1636 The China Venture – Snippet 19

PART III: 1635

On the road to Mandalay,

Where the old Flotilla lay,

With our sick beneath the awnings when we went to Mandalay!

Rudyard Kipling, Mandalay

Chapter 15

Eastern Indian Ocean

February 1635

Judith Leyster and her sketchbook had become a familiar site on the open decks of the Rode Draak. At first, she had confined herself to the poop and quarter decks. The general policy on an East Indiaman was to keep the crew and the passengers separate, and the crew was not permitted aft of the main mast unless their duties called them there.

However, one of her sketches, of their consort the Groen Feniks, had caught the captain’s eye and fancy. The sketch had ended up in the captain’s cabin and Judith had gotten the captain’s express permission to go forward when she wished, provided she stayed out of the crew’s way.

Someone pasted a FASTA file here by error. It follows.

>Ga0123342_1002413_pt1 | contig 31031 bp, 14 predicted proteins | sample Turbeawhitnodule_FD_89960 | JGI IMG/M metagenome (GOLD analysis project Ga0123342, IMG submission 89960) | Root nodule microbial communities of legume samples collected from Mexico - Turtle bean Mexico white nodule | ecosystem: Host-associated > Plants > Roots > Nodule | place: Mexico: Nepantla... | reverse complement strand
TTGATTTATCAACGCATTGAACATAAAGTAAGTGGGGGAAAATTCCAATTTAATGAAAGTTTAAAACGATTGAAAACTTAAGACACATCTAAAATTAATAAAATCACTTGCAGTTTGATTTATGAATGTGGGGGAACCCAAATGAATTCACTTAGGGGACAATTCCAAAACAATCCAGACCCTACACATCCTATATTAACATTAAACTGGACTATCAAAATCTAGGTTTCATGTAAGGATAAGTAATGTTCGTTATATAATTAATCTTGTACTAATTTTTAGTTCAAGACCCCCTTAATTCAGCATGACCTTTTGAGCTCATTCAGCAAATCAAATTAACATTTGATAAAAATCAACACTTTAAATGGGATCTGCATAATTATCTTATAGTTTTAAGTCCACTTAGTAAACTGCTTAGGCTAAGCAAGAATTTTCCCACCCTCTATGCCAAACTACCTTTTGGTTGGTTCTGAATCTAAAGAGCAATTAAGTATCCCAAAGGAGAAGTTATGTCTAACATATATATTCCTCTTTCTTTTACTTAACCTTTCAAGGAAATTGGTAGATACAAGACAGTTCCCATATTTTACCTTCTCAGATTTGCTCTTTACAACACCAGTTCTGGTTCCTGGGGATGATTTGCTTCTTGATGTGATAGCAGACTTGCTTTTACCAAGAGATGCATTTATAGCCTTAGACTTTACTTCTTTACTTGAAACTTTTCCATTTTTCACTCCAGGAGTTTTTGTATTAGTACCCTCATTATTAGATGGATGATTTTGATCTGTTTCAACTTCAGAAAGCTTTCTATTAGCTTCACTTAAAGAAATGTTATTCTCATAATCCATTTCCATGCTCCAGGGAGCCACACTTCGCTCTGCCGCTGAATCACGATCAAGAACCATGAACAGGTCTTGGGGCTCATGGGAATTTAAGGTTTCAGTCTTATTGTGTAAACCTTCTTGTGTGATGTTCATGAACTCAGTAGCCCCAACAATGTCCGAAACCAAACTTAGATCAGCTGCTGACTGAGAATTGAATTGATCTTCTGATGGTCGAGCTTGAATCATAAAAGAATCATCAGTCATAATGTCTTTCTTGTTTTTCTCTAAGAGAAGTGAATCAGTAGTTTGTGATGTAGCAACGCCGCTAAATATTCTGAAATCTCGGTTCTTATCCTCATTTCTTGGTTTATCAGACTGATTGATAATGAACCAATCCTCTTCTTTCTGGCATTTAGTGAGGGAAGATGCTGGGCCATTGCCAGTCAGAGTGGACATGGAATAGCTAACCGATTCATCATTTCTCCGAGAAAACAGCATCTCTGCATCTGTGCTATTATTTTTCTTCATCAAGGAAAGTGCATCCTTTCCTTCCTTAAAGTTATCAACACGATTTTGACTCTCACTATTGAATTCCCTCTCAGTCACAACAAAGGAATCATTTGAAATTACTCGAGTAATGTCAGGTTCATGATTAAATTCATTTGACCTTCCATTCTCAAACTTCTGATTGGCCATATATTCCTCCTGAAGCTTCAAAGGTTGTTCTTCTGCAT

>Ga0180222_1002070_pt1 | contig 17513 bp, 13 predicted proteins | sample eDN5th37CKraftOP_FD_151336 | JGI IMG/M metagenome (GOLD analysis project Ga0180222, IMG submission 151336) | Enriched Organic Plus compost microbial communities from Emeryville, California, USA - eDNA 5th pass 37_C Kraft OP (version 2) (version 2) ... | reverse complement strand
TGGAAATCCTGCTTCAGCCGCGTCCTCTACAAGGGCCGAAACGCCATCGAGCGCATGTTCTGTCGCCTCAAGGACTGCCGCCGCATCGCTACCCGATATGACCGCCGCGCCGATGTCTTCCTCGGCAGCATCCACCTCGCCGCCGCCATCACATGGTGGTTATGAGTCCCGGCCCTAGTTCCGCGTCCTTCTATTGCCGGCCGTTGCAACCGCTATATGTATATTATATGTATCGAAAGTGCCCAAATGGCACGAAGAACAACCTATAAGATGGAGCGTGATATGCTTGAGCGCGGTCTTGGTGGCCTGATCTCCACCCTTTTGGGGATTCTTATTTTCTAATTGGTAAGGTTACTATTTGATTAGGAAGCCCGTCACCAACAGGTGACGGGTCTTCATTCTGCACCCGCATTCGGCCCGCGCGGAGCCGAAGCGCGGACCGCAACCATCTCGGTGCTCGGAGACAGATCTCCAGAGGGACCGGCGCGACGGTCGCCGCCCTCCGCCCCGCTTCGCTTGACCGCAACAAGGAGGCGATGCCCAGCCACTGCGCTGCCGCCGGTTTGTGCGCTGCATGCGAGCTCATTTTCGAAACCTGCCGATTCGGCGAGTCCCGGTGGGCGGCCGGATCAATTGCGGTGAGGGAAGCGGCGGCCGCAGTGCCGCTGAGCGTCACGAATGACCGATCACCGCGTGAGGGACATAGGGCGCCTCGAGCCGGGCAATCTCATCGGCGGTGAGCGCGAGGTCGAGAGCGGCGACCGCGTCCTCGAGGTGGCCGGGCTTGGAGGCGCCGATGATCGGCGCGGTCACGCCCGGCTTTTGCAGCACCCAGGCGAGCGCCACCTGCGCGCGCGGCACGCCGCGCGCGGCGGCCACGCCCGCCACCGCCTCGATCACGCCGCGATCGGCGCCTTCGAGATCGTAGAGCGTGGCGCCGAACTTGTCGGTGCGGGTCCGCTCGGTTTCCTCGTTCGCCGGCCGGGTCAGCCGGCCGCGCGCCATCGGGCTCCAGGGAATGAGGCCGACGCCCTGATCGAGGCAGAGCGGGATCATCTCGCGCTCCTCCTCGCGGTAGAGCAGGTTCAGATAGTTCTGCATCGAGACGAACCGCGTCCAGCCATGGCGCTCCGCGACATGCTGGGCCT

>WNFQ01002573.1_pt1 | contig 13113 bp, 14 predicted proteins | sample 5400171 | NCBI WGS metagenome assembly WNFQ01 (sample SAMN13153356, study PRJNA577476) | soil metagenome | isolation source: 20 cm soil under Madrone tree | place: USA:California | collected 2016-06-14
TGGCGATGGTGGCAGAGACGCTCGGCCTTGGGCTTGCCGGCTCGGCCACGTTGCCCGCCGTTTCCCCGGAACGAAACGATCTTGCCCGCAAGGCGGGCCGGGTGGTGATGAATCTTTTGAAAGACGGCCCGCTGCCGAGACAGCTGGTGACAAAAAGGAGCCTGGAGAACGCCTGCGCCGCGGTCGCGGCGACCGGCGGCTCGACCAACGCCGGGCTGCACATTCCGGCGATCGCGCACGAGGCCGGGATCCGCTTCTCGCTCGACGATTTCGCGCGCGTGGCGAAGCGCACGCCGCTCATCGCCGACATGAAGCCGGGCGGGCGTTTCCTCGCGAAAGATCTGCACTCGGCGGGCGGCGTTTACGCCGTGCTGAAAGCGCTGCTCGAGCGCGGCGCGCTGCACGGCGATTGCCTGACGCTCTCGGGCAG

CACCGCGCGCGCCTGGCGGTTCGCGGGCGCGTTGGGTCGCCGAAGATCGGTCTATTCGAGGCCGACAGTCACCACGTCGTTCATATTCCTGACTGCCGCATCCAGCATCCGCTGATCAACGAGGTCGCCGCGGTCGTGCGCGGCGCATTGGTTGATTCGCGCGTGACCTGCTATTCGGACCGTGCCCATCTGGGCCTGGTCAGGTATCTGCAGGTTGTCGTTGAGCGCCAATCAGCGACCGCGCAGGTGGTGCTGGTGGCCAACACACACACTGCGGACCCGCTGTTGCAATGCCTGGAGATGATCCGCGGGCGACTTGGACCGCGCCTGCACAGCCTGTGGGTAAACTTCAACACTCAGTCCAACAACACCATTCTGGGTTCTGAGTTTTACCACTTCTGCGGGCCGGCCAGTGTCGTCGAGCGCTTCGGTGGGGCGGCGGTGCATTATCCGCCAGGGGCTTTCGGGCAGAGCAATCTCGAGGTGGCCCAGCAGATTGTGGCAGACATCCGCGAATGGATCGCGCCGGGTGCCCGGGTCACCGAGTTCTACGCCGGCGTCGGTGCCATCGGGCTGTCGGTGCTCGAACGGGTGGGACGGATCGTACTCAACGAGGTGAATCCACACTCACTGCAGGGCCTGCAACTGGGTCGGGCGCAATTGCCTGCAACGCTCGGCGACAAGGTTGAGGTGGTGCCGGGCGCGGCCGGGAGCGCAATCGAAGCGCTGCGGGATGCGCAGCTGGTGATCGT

Judith Leyster watched and sketched in quick alternation as several sailors stepped out on the footropes attached to the yard of the main topsail, and on command, tied the reef points, short lines laced through the sail, around the yard to reduce the sail’s area.

Sails had to be shortened if the wind increased in strength to the point that it was feared that if the trend continued, the force of the wind on the full expanse of sail would carry away the sail, the mast, or both. Reefing was the “new-old” way of doing that. The sails had several rows of reef points, so the sail could be single, double or even triple reefed, depending on how much the sail area needed to be reduced.